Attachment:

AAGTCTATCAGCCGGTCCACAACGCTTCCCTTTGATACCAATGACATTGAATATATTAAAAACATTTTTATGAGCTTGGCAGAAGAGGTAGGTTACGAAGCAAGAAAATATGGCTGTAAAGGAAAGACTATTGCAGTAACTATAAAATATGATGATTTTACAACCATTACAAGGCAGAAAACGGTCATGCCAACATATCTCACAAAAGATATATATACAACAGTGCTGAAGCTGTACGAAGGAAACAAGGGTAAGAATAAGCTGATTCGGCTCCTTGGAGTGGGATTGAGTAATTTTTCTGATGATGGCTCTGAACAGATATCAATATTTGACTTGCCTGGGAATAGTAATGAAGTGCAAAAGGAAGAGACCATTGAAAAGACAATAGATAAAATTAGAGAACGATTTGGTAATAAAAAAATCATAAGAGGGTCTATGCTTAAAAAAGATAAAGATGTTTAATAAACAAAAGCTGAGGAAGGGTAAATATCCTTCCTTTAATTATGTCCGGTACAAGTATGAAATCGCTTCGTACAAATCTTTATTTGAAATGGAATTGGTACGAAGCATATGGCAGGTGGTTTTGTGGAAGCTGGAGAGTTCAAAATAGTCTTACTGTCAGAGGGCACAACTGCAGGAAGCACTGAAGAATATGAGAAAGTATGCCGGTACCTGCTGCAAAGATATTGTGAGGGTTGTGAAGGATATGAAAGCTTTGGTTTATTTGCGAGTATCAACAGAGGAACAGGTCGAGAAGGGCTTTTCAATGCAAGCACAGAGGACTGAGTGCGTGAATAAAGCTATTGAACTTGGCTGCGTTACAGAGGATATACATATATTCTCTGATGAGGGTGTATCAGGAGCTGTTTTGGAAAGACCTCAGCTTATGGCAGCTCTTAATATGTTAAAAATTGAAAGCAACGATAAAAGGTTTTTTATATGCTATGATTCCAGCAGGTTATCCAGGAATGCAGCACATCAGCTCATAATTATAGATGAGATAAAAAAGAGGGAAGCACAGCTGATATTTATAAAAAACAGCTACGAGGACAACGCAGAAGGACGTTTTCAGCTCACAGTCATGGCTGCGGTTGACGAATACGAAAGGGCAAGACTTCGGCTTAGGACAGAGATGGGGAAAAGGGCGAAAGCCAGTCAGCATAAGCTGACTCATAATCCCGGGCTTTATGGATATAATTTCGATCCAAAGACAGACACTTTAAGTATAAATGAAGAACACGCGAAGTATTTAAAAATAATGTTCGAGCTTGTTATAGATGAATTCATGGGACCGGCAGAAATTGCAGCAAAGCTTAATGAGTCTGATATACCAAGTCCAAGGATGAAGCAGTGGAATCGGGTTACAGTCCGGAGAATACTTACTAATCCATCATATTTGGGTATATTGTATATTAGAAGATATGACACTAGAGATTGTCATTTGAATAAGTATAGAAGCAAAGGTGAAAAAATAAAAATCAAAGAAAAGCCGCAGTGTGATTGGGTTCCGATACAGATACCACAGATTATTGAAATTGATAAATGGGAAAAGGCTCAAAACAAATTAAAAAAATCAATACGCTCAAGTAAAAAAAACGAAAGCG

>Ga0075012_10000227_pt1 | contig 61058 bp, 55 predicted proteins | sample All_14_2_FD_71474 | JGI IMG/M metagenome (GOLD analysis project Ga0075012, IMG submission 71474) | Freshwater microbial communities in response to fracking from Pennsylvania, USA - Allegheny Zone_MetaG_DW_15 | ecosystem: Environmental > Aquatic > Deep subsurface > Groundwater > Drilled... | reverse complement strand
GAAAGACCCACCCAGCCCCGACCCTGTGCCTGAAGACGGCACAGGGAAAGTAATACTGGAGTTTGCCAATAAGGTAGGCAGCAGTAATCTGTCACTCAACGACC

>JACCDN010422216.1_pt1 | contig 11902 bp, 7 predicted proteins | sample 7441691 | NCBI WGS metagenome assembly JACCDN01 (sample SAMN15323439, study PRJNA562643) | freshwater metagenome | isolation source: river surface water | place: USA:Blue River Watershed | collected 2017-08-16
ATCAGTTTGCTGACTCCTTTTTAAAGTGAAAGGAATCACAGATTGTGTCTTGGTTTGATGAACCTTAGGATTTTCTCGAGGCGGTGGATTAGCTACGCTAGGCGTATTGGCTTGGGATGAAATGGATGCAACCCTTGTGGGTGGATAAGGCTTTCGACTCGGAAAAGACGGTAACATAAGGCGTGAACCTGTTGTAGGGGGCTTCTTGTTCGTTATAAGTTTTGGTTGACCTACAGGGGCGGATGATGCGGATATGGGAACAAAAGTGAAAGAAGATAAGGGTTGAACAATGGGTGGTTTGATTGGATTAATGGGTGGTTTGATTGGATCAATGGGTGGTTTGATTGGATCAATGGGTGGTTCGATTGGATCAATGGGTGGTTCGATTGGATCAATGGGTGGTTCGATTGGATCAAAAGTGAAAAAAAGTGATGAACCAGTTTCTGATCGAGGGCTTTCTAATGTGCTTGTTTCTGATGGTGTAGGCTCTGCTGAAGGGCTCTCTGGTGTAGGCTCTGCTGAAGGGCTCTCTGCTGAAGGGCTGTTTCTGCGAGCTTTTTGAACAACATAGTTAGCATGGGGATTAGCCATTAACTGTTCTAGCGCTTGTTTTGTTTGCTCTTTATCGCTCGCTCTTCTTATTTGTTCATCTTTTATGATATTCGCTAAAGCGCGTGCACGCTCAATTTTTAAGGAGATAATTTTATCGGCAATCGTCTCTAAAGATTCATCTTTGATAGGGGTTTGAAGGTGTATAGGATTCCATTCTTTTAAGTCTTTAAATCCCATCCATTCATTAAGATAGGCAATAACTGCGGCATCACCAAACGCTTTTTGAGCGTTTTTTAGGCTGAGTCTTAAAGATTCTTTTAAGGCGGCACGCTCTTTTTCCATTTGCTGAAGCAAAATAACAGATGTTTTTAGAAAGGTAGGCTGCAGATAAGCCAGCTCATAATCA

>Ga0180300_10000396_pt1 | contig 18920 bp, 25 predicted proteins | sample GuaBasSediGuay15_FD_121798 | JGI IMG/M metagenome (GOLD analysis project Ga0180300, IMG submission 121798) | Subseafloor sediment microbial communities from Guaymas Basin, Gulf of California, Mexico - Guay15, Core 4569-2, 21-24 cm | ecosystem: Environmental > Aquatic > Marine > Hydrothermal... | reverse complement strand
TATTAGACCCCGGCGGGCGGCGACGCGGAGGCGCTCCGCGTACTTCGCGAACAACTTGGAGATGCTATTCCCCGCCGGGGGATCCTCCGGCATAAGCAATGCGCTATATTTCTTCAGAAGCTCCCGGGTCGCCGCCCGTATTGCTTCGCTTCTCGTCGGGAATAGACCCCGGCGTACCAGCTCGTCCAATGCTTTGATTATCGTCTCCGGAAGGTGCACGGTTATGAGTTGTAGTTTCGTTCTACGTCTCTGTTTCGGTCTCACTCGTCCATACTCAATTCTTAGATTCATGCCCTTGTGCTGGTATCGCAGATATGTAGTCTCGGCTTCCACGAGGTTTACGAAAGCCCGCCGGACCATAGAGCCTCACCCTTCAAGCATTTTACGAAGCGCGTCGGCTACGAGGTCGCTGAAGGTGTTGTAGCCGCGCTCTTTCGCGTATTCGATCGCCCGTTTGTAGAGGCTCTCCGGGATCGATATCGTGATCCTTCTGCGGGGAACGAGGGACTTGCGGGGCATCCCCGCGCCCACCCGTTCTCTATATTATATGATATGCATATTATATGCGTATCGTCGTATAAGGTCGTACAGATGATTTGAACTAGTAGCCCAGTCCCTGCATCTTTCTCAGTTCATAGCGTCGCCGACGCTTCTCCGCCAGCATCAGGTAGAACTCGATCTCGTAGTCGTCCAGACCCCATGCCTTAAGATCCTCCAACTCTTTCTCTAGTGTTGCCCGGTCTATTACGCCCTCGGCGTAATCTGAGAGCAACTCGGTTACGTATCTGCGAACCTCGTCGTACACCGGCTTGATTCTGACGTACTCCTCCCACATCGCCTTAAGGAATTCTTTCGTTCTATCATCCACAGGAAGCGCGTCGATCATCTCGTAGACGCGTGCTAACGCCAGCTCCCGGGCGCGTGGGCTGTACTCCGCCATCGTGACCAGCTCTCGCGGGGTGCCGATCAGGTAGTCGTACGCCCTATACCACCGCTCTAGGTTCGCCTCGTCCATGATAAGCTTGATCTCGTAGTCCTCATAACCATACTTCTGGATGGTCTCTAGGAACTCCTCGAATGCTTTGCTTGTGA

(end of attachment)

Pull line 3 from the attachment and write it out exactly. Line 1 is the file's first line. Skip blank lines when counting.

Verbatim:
GAAAGACCCACCCAGCCCCGACCCTGTGCCTGAAGACGGCACAGGGAAAGTAATACTGGAGTTTGCCAATAAGGTAGGCAGCAGTAATCTGTCACTCAACGACC